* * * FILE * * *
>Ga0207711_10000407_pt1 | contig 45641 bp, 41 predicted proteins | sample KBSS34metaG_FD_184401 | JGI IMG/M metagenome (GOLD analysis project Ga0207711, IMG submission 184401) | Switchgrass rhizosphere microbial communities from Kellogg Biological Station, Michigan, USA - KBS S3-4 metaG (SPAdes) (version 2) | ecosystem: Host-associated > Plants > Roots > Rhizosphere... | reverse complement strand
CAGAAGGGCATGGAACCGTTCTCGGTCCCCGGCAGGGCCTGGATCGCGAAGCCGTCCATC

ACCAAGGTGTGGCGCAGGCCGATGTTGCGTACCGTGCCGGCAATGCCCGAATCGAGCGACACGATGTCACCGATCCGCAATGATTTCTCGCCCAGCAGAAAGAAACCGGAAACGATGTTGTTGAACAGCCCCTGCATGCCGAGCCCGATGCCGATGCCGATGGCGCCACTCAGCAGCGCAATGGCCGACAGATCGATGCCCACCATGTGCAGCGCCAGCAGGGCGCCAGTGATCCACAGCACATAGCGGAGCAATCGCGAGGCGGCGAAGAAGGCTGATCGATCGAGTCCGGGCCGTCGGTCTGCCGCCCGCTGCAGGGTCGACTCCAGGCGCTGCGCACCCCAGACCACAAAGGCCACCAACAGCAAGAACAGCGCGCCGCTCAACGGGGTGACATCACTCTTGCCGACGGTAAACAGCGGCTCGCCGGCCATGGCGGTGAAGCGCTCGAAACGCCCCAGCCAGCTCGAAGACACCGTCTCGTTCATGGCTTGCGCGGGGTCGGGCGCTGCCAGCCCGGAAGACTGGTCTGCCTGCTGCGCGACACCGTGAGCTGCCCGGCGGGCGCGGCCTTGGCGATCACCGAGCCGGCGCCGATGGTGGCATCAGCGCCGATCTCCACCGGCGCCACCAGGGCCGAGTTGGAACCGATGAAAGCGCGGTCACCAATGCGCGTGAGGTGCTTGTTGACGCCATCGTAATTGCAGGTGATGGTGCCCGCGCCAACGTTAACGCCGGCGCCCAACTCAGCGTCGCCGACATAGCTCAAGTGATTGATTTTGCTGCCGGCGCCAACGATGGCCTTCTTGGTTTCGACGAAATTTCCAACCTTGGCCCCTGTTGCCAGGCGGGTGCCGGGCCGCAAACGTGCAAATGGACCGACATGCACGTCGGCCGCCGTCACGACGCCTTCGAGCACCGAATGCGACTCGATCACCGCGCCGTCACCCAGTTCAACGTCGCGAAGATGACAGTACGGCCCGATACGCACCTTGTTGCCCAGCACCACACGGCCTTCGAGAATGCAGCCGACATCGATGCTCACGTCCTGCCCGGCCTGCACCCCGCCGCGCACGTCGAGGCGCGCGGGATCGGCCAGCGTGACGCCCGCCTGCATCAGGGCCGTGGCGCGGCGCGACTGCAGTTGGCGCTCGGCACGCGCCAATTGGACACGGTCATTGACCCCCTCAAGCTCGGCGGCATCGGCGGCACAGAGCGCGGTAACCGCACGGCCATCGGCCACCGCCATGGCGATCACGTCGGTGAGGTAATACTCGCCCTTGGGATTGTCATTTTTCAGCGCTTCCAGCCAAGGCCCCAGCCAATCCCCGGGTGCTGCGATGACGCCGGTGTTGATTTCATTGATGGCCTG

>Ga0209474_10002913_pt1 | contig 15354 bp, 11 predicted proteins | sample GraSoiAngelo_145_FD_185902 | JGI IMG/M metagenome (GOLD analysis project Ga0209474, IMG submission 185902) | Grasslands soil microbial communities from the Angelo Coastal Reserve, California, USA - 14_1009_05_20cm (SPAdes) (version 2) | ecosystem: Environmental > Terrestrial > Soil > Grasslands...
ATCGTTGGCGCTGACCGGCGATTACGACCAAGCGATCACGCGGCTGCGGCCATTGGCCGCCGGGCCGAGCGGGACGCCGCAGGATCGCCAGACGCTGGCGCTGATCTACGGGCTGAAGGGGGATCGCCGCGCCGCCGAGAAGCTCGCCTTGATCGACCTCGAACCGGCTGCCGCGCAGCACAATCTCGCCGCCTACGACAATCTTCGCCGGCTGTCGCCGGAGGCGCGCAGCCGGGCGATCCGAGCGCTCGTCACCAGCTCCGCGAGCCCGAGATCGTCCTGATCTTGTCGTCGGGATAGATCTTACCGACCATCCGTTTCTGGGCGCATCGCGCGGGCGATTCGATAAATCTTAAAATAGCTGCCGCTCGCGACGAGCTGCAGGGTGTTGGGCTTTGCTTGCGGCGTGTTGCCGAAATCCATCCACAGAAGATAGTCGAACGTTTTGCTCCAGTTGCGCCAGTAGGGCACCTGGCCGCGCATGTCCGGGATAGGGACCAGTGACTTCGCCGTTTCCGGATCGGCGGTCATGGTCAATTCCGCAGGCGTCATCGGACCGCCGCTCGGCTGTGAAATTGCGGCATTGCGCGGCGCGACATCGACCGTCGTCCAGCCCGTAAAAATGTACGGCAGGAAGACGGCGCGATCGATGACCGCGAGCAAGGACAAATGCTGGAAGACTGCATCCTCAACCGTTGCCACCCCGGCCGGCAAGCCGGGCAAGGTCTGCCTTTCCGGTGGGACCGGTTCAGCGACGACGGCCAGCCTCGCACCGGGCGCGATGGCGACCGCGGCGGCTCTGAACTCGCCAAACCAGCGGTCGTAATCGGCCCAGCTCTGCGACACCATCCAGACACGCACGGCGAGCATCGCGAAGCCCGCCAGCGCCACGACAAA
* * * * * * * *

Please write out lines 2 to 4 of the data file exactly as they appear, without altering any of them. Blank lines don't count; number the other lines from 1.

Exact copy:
CAGAAGGGCATGGAACCGTTCTCGGTCCCCGGCAGGGCCTGGATCGCGAAGCCGTCCATC

ACCAAGGTGTGGCGCAGGCCGATGTTGCGTACCGTGCCGGCAATGCCCGAATCGAGCGACACGATGTCACCGATCCGCAATGATTTCTCGCCCAGCAGAAAGAAACCGGAAACGATGTTGTTGAACAGCCCCTGCATGCCGAGCCCGATGCCGATGCCGATGGCGCCACTCAGCAGCGCAATGGCCGACAGATCGATGCCCACCATGTGCAGCGCCAGCAGGGCGCCAGTGATCCACAGCACATAGCGGAGCAATCGCGAGGCGGCGAAGAAGGCTGATCGATCGAGTCCGGGCCGTCGGTCTGCCGCCCGCTGCAGGGTCGACTCCAGGCGCTGCGCACCCCAGACCACAAAGGCCACCAACAGCAAGAACAGCGCGCCGCTCAACGGGGTGACATCACTCTTGCCGACGGTAAACAGCGGCTCGCCGGCCATGGCGGTGAAGCGCTCGAAACGCCCCAGCCAGCTCGAAGACACCGTCTCGTTCATGGCTTGCGCGGGGTCGGGCGCTGCCAGCCCGGAAGACTGGTCTGCCTGCTGCGCGACACCGTGAGCTGCCCGGCGGGCGCGGCCTTGGCGATCACCGAGCCGGCGCCGATGGTGGCATCAGCGCCGATCTCCACCGGCGCCACCAGGGCCGAGTTGGAACCGATGAAAGCGCGGTCACCAATGCGCGTGAGGTGCTTGTTGACGCCATCGTAATTGCAGGTGATGGTGCCCGCGCCAACGTTAACGCCGGCGCCCAACTCAGCGTCGCCGACATAGCTCAAGTGATTGATTTTGCTGCCGGCGCCAACGATGGCCTTCTTGGTTTCGACGAAATTTCCAACCTTGGCCCCTGTTGCCAGGCGGGTGCCGGGCCGCAAACGTGCAAATGGACCGACATGCACGTCGGCCGCCGTCACGACGCCTTCGAGCACCGAATGCGACTCGATCACCGCGCCGTCACCCAGTTCAACGTCGCGAAGATGACAGTACGGCCCGATACGCACCTTGTTGCCCAGCACCACACGGCCTTCGAGAATGCAGCCGACATCGATGCTCACGTCCTGCCCGGCCTGCACCCCGCCGCGCACGTCGAGGCGCGCGGGATCGGCCAGCGTGACGCCCGCCTGCATCAGGGCCGTGGCGCGGCGCGACTGCAGTTGGCGCTCGGCACGCGCCAATTGGACACGGTCATTGACCCCCTCAAGCTCGGCGGCATCGGCGGCACAGAGCGCGGTAACCGCACGGCCATCGGCCACCGCCATGGCGATCACGTCGGTGAGGTAATACTCGCCCTTGGGATTGTCATTTTTCAGCGCTTCCAGCCAAGGCCCCAGCCAATCCCCGGGTGCTGCGATGACGCCGGTGTTGATTTCATTGATGGCCTG

>Ga0209474_10002913_pt1 | contig 15354 bp, 11 predicted proteins | sample GraSoiAngelo_145_FD_185902 | JGI IMG/M metagenome (GOLD analysis project Ga0209474, IMG submission 185902) | Grasslands soil microbial communities from the Angelo Coastal Reserve, California, USA - 14_1009_05_20cm (SPAdes) (version 2) | ecosystem: Environmental > Terrestrial > Soil > Grasslands...